D’var Torah: Opening our minds to divine inspiration

Rabbi Ari Hendin

Rabbi Ari Hendin

As the Torah portion Vayetzei (Gen. 28:10 – 32:3) opens, our spiritual ancestor, Jacob, is running from his brother, Esau’s, wrath after obtaining his brother’s birthright blessing by trickery. Jacob makes camp, and has an amazing dream: angels are going up and down from heaven to earth on a ladder, while God tells Jacob he will be blessed with many descendants, and with land. When he awakens, Jacob says, “Surely God is in this place and I did not know it!” He now realizes that the seemingly ordinary dirt upon which he slept and the rock he had used as a pillow were none other than “the abode of God” and “the gateway to heaven”!

During my childhood and adolescence I struggled with the idea of God. Raised as a Christian, I found myself unable to connect with either Jesus or the church. By high school I questioned the existence of God altogether. Yet one day, as I dissected a frog in biology class, I remember thinking how amazing its organs were, and I had an inexplicable feeling that I was encountering divinity! I had a similar feeling of divine awe when I first saw the Grand Canyon. During these moments, I felt certain there is something greater than us humans, that keeps this world from being totally random, and connects us all to one another. Perhaps you, too, have had a “God was in this place and I did not know it,” moment.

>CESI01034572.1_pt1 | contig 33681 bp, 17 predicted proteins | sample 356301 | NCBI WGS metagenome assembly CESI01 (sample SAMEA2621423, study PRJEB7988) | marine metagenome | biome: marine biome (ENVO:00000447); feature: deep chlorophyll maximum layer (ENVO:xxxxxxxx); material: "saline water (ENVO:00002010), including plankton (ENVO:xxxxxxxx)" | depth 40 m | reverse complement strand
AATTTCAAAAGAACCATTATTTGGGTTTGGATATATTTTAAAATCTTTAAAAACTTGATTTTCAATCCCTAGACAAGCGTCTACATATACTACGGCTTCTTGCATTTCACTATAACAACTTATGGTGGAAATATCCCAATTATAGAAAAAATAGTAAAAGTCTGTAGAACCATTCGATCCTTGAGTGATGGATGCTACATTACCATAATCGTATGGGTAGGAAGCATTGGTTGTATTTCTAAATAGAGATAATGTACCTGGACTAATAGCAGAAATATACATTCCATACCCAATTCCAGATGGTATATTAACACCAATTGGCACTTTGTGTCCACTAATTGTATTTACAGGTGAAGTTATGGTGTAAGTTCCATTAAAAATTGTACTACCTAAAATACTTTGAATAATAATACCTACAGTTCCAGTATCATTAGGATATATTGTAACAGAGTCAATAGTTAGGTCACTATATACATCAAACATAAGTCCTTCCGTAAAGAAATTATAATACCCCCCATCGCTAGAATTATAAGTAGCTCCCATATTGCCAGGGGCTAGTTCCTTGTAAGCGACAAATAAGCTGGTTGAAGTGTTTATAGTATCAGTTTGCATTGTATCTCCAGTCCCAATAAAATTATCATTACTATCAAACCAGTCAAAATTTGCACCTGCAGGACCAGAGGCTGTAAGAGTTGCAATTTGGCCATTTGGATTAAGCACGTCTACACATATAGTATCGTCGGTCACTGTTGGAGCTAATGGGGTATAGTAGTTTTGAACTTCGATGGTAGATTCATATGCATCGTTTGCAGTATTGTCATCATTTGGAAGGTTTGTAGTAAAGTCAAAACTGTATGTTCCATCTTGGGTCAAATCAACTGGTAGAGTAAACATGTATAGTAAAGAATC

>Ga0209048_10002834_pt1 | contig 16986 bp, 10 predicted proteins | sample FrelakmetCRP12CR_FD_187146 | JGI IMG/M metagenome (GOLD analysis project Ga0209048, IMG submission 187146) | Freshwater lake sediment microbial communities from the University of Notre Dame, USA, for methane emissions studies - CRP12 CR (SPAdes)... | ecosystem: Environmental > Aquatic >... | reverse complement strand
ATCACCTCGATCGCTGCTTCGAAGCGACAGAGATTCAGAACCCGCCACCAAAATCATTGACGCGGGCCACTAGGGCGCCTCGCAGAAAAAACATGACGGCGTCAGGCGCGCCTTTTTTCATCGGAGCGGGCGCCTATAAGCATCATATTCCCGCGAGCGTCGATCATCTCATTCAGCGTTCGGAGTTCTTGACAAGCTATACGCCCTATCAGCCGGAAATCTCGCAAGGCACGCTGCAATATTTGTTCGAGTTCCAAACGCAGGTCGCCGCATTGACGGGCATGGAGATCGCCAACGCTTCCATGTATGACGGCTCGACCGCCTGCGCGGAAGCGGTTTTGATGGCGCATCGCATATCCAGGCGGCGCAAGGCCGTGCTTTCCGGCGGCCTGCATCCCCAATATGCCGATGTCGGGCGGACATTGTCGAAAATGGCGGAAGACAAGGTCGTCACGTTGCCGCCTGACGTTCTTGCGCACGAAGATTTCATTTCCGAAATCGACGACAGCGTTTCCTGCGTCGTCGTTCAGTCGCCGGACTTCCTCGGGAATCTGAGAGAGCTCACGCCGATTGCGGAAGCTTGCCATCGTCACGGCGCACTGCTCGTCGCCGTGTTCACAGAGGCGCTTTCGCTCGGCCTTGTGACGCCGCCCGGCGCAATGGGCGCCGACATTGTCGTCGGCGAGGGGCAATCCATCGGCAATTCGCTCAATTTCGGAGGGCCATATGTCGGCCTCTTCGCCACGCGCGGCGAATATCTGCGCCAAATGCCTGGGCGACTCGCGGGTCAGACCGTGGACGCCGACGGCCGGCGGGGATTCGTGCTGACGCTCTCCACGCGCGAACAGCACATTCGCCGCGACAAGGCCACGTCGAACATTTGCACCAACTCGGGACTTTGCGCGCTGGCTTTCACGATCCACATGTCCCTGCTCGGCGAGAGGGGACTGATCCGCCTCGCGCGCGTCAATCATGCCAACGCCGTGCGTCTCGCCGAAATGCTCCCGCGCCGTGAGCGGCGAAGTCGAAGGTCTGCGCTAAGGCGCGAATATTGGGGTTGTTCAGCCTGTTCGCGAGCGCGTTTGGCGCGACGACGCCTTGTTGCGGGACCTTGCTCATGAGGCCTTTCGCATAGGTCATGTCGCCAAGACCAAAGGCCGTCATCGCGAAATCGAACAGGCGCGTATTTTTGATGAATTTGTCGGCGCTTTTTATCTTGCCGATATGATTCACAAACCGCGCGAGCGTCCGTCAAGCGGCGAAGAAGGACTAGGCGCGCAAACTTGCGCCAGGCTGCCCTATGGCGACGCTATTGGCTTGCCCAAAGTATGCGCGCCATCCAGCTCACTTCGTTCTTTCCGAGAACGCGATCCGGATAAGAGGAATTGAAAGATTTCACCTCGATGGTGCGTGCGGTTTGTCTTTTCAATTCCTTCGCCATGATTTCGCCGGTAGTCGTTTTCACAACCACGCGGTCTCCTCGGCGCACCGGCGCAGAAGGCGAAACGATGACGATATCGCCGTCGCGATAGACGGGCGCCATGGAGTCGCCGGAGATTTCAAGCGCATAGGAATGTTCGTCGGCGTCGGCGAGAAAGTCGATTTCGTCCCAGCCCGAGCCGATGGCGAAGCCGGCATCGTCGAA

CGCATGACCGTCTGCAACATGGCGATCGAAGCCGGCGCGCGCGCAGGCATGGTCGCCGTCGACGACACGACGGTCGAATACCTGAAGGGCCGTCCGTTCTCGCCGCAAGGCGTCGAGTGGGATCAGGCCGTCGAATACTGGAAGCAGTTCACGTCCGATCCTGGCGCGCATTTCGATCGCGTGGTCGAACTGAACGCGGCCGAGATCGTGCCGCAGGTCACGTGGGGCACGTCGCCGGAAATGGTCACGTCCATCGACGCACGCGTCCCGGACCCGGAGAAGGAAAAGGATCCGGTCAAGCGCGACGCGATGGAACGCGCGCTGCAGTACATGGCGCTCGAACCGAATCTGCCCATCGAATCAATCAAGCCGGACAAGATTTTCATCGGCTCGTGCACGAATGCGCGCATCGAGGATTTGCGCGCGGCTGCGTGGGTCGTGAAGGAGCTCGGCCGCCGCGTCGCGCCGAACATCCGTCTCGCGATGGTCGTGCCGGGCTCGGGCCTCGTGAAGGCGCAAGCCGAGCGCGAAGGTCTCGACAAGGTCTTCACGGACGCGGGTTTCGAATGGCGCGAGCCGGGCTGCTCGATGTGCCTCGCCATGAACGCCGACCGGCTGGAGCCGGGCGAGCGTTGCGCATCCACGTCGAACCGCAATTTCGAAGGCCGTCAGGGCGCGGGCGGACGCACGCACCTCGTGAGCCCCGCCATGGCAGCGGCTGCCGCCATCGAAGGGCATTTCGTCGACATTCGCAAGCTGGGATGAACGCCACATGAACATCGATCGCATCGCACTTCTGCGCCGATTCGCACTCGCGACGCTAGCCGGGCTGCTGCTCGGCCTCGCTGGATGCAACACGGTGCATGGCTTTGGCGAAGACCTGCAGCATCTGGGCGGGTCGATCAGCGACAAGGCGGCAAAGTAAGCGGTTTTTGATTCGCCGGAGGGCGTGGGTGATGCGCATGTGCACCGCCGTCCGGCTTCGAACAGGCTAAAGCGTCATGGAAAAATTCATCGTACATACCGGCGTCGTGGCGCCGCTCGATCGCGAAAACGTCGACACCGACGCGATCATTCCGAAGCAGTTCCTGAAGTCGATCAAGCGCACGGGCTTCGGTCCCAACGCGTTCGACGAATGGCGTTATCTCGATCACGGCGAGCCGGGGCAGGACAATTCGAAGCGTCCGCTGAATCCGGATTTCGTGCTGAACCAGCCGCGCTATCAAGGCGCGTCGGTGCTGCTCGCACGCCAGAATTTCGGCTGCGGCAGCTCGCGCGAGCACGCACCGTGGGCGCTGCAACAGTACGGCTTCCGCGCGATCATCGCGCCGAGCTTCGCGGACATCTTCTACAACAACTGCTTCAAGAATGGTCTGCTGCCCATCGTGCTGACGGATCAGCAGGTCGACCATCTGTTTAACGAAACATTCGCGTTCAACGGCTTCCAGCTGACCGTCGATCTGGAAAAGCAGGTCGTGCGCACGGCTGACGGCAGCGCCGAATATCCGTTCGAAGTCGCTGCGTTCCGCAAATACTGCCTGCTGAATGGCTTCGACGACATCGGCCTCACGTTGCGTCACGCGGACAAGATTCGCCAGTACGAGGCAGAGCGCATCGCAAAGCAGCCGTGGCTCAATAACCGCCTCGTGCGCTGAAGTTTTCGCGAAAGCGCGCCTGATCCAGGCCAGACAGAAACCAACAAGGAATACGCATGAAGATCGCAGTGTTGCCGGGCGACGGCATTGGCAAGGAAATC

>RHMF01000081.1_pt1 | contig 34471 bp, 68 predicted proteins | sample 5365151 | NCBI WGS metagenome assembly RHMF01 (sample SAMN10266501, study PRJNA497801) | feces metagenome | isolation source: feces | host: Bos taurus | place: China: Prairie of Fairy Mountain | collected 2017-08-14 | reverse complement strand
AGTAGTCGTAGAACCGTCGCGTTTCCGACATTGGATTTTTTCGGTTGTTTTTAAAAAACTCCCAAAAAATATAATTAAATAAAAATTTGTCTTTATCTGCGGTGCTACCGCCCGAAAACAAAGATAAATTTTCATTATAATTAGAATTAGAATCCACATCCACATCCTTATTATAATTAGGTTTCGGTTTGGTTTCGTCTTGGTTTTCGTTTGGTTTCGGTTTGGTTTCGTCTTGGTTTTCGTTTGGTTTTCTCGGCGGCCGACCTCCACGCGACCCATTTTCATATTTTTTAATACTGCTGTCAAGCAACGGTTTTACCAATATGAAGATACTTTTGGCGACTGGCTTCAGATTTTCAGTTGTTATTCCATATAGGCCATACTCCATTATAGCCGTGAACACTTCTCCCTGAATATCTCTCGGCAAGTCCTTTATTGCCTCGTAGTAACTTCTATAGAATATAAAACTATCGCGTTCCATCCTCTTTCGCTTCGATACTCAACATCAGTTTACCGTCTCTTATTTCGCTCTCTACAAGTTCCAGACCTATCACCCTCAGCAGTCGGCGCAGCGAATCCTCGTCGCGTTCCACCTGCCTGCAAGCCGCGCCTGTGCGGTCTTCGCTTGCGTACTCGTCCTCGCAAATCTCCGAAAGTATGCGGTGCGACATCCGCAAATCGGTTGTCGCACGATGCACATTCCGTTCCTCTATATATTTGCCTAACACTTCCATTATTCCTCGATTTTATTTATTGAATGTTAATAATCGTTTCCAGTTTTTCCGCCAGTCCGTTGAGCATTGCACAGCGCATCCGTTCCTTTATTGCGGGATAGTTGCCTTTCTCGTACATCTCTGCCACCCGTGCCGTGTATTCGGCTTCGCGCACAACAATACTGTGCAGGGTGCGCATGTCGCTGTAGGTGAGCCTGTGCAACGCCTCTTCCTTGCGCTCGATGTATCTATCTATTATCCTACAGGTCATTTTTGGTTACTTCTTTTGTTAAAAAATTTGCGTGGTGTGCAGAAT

Such spiritual “awakenings” are certainly easier to achieve when we witness miracles such as birth, or the grandeur of nature. But what about in the every day moments? Are we awake to the ways in which God shows up for us in the mundane? Jewish Spiritual Direction or Hashpa’ah/Divine Flow is a method designed to help us tap into the spiritual dimension of life, to notice how The Divine shows up for us-moments which otherwise might go unnoticed. Through working with my own spiritual director, what I once would have labeled as “chance meetings” or “coincidences,” I now see as bashert/meant to be. When the right person shows up in my life at just the right time, I now see the Holy One at work.

A spiritual director’s role is that of a companion and witness to another’s spiritual journey, rather than that of counselor. Spiritual direction is about discerning the presence of divinity and inviting God, Spirit, Shechinah, or whatever one calls holiness, into one’s life with greater awareness. Holiness can be found in life’s difficult and challenging moments, as well as in the joyous ones. Focused kavannah/intention helps infuse mundane activities, such as eating and exercising, with holiness. Through spiritual awakening, we can notice the presence of holiness in our own lives, and more clearly see the pinimiyut/sparks of holiness within others.

ADVERTISEMENT


Parashat Vayetzei

Rabbi Ari Hendin is Song Leader for Shir Hadash, a Jewish educator, and a Spiritual Director-in-Training. More information on Spiritual Direction can be found at www.sdiworld.org.